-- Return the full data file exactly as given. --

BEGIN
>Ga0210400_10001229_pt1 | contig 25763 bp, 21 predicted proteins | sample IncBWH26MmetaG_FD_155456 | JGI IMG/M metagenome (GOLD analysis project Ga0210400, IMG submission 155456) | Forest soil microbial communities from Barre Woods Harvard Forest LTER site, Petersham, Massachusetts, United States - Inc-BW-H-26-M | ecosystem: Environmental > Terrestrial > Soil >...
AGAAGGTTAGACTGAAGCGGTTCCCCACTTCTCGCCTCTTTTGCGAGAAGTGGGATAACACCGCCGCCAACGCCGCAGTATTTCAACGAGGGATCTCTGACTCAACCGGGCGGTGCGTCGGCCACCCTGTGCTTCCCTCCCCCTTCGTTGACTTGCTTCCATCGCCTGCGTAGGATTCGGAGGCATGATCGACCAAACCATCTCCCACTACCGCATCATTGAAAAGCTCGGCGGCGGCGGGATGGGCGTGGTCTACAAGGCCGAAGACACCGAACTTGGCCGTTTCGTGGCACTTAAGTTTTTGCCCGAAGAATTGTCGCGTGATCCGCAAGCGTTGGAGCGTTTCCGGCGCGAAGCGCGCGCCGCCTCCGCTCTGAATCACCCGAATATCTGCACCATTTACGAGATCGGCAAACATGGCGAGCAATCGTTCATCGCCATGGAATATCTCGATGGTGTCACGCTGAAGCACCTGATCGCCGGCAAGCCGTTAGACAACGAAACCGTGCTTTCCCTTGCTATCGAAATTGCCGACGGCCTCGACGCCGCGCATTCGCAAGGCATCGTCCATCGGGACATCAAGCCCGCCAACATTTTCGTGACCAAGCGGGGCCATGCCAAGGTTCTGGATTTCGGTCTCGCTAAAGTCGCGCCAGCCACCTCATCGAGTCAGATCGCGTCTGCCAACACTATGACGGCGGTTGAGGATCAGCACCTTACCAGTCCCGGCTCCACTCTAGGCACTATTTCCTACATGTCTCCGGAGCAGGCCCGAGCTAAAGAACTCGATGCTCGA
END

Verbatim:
>Ga0210400_10001229_pt1 | contig 25763 bp, 21 predicted proteins | sample IncBWH26MmetaG_FD_155456 | JGI IMG/M metagenome (GOLD analysis project Ga0210400, IMG submission 155456) | Forest soil microbial communities from Barre Woods Harvard Forest LTER site, Petersham, Massachusetts, United States - Inc-BW-H-26-M | ecosystem: Environmental > Terrestrial > Soil >...
AGAAGGTTAGACTGAAGCGGTTCCCCACTTCTCGCCTCTTTTGCGAGAAGTGGGATAACACCGCCGCCAACGCCGCAGTATTTCAACGAGGGATCTCTGACTCAACCGGGCGGTGCGTCGGCCACCCTGTGCTTCCCTCCCCCTTCGTTGACTTGCTTCCATCGCCTGCGTAGGATTCGGAGGCATGATCGACCAAACCATCTCCCACTACCGCATCATTGAAAAGCTCGGCGGCGGCGGGATGGGCGTGGTCTACAAGGCCGAAGACACCGAACTTGGCCGTTTCGTGGCACTTAAGTTTTTGCCCGAAGAATTGTCGCGTGATCCGCAAGCGTTGGAGCGTTTCCGGCGCGAAGCGCGCGCCGCCTCCGCTCTGAATCACCCGAATATCTGCACCATTTACGAGATCGGCAAACATGGCGAGCAATCGTTCATCGCCATGGAATATCTCGATGGTGTCACGCTGAAGCACCTGATCGCCGGCAAGCCGTTAGACAACGAAACCGTGCTTTCCCTTGCTATCGAAATTGCCGACGGCCTCGACGCCGCGCATTCGCAAGGCATCGTCCATCGGGACATCAAGCCCGCCAACATTTTCGTGACCAAGCGGGGCCATGCCAAGGTTCTGGATTTCGGTCTCGCTAAAGTCGCGCCAGCCACCTCATCGAGTCAGATCGCGTCTGCCAACACTATGACGGCGGTTGAGGATCAGCACCTTACCAGTCCCGGCTCCACTCTAGGCACTATTTCCTACATGTCTCCGGAGCAGGCCCGAGCTAAAGAACTCGATGCTCGA